As I walked home this unseasonably hot June day when the mercury would hit 96, no cooling thunderstorm in sight (but rumors of an early season hurricane next week beginning to titter on the airwaves), two thoughts occurred to me. First, being a man who loves symbols as I do, it dawned on me that the tattered, faded yellow ribbon was probably a particularly potent symbol for the United States of America in 2006. Once the nation who proudly offered its ideals of democracy, equality and justice for all to the world, America has become a nation this recovering lawyer no longer recognizes. In the name of a "war on terror," whatever a war on any idea might be, my countrymen no longer offer trials to the accused. We not only torture prisoners of war in the same prisons tyrants named Saddam formerly tortured them, we ship them all over the world under cover of darkness and secrecy to do so. The American madam has many johns in this enterprise - places with the same kinds of ideals Americans once embraced such as Ireland, Germany, France and Britain - sharing her shame and her evil. Fear makes a particularly poor basis for public policy.
Meanwhile at home, the resident of the White House attempts to divert our attention from his black hole in the middle east by making war on the 3-10% of the population who are gay or lesbian, intent on making political hay through an ill-fated attempt to amend the Constitution to actually single out a group for discrimination. And like Pavlov's dogs, his religious right supporters line up to respond: Queers…drool! Abortion….drool! Ten Commandments in courthouses….drool! When the resident is not preoccupied with saving marriage from activist judges (those few liberal activist judges that remain, that is…conservative activist judges are OK by George, the Unready and his handlers) his minions in the Congress make war on the 7 million undocumented aliens whose labor enables the privileged life most of us overweight, self-indulged Americans see as a matter of entitlement. The tattered, yellow ribbon, clinging to a tree for a cause long ago lost sight of, is indeed a good symbol of this devolution, this unreasonable facsimile of America.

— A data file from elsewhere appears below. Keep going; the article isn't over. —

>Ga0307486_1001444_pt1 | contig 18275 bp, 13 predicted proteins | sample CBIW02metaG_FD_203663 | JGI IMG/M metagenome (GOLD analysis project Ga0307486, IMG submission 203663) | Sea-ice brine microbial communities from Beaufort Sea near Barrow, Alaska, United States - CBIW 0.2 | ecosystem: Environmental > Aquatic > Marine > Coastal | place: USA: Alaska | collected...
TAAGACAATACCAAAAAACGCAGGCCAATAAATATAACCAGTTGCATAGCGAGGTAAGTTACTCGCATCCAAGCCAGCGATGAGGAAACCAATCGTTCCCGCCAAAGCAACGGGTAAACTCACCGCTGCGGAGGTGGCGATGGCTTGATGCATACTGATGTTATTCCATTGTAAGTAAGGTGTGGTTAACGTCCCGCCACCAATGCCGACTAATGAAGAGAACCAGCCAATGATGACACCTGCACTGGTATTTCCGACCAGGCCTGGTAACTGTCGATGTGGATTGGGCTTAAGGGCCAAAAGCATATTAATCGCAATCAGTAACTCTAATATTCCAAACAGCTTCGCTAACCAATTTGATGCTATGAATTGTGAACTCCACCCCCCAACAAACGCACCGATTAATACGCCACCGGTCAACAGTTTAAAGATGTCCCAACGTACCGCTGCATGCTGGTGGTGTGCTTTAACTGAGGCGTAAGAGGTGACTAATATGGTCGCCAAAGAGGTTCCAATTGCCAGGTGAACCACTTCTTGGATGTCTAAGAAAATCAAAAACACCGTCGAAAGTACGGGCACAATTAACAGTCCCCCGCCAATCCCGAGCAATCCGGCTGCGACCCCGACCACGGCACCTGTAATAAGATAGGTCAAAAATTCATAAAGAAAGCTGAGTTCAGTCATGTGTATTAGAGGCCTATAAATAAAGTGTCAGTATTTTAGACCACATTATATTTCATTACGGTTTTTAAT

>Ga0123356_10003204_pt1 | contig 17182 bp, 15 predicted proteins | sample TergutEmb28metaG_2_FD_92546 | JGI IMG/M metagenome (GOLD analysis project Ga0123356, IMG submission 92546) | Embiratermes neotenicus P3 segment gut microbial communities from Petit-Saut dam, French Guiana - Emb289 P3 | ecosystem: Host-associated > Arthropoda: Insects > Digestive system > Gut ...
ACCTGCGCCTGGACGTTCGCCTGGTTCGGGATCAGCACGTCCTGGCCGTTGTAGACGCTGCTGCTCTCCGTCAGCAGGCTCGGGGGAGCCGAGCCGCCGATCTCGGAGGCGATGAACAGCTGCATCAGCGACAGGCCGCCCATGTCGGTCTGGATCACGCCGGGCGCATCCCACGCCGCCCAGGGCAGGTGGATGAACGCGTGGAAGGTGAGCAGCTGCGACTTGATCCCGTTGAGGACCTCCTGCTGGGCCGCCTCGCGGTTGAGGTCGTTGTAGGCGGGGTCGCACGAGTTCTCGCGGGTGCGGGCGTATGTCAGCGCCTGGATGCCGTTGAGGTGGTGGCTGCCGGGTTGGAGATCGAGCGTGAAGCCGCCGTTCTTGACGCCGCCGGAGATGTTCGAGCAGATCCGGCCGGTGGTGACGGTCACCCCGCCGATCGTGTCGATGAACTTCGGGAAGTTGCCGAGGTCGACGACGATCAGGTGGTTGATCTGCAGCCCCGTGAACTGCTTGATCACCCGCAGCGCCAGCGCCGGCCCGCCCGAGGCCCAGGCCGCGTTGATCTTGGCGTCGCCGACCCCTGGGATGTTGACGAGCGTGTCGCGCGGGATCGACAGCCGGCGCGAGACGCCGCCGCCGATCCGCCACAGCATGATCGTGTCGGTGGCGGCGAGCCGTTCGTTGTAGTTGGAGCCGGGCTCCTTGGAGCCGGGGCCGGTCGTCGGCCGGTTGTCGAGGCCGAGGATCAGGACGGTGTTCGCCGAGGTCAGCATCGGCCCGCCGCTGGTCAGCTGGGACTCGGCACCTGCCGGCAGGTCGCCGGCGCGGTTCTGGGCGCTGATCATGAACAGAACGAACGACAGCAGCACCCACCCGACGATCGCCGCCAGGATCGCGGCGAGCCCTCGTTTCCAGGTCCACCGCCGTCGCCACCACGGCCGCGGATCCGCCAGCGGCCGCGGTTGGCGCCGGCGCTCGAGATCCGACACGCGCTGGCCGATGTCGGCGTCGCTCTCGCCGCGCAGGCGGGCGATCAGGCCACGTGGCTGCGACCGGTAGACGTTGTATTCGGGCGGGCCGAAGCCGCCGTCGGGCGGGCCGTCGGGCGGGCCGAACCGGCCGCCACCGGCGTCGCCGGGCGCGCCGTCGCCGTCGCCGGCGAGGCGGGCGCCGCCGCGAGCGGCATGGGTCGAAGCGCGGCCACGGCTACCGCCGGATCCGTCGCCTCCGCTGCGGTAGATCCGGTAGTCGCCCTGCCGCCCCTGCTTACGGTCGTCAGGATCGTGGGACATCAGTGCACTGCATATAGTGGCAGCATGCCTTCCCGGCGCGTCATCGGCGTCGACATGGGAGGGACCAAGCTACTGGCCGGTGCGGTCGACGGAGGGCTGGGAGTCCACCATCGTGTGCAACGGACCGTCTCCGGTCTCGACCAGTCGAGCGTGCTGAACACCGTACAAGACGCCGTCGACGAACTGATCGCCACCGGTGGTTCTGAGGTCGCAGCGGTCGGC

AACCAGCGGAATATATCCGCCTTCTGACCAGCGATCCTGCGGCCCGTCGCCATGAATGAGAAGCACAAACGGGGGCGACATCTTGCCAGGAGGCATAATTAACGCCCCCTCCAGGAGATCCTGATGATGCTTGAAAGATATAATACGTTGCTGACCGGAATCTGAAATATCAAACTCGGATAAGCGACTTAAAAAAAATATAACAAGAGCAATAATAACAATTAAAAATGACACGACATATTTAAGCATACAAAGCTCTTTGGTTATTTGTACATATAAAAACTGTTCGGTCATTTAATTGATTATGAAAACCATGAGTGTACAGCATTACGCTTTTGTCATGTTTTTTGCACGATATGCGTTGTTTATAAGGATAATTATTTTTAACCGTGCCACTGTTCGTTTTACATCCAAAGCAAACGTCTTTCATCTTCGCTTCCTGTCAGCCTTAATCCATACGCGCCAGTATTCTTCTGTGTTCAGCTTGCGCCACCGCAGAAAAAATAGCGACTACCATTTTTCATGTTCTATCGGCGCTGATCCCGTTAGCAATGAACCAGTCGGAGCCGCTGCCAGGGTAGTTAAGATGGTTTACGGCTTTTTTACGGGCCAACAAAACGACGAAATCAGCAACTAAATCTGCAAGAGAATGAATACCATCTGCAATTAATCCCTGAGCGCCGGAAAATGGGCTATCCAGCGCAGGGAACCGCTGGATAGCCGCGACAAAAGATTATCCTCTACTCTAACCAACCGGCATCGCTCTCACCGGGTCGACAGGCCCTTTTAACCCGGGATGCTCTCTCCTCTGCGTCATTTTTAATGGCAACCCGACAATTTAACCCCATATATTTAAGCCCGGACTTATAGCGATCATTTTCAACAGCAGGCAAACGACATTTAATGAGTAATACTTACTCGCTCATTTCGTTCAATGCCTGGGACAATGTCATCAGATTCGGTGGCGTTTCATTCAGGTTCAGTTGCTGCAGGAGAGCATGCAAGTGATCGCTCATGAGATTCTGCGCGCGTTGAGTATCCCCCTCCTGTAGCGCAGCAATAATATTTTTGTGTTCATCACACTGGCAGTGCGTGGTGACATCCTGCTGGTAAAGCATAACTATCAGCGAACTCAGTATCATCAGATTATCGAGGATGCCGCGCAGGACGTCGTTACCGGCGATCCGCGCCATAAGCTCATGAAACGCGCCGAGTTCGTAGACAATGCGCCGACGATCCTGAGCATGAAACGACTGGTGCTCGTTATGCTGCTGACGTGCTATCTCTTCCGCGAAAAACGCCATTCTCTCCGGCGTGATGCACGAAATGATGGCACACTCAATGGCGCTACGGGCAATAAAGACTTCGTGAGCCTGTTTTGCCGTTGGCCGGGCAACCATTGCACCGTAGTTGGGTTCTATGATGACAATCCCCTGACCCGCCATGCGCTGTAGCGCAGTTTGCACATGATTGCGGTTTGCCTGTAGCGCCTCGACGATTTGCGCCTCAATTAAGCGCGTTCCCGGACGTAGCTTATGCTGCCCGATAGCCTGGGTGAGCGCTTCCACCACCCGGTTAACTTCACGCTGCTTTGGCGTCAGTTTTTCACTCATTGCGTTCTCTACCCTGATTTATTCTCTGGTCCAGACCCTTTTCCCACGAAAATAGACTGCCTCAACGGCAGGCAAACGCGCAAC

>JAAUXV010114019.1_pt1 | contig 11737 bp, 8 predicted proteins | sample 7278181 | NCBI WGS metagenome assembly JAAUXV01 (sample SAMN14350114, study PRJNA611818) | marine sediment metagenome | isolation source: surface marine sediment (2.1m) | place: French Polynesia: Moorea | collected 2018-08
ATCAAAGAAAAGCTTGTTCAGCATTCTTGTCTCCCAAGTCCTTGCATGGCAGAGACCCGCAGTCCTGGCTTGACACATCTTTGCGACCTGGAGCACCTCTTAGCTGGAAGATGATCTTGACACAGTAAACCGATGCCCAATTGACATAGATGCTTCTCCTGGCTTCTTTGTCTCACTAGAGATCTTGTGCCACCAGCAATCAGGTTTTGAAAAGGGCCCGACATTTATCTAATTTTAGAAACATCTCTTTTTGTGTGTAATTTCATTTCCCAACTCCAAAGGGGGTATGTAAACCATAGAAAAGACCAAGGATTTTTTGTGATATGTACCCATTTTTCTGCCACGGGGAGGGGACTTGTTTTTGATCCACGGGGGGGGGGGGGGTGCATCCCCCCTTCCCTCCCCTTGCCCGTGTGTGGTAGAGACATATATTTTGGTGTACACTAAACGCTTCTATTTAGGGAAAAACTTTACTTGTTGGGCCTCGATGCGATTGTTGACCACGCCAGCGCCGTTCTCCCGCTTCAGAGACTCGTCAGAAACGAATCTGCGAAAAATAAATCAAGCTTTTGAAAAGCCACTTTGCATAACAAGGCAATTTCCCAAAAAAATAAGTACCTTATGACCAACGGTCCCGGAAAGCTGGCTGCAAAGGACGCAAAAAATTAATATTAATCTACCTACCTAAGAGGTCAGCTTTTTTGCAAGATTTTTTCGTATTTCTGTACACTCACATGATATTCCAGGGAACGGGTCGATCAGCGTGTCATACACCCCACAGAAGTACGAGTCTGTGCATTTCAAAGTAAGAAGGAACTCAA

The other thought that occurred to me as I thought about the yellow ribbon and its origins was that the original song, recorded by Tony Orlando, was actually about a man who had been in prison. In Orlando's song, the yellow ribbon was the sign that his lover - we never know if they were married - who would have to bear the shame of an ex-convict partner would be willing to forgive him for that shaming and take him back. While the subject of the song had "done (his) time" and was "coming home," the question raised by the songwriter was whether his wrongdoing and subsequent imprisonment had so badly damaged his relationship with his significant other that it was beyond repair. He might have beeen freed from his literal prison bars but whether he'd be able to live a life worth living was another question.
Will the America I knew and loved as a child ever come back? Has the US reached the tipping point at which the Roman Empire once arrived in which its republic simply atrophied and died only to be replaced by an empire driven by greed and lust for power? Is that tattered yellow ribbon a warning sign we Americans are capable of recognizing and heeding or is it the epitaph for an America which has lost its way and its will to be a people devoted to democracy, equality and justice for all? Already the pundits speak of how long it will take America to repair George the Unready's damage to the nation and to our relations with the rest of the world. But is it possible that this time, unlike the post-Reagan recovery, the wounds are too deep?
I suppose I am willing to indulge myself with a modicum of hopefulness that we will heed the signs, that we will repair the damage, that there will be a fresh yellow ribbon on the tree when our train arrives from our self-imposed prison of late. Time will tell. But the recent willingness of the American public to be diverted by divisive non-issues, to buy the spin, to be whipped into a militaristic frenzy by obvious lies, to stand silently while elections have been stolen and losers have assumed power - none of this bodes well for the America I once knew, loved ….and believed in. More often than I'd like, I have to wonder if this yellow ribbon song will have a happy ending.
The Rev. Harry Scott Coverston, J.D., Ph.D.
Member, Florida Bar (inactive status)
Priest, Episcopal Church (Dio. of El Camino Real, CA)
Instructor: Humanities, Religion, Philosophy of Law
University of Central Florida, Orlando
If the unexamined life is not worth living, surely an unexamined belief system, be it religious or political, is not worth holding. Most things of value do not lend themselves to production in sound bytes.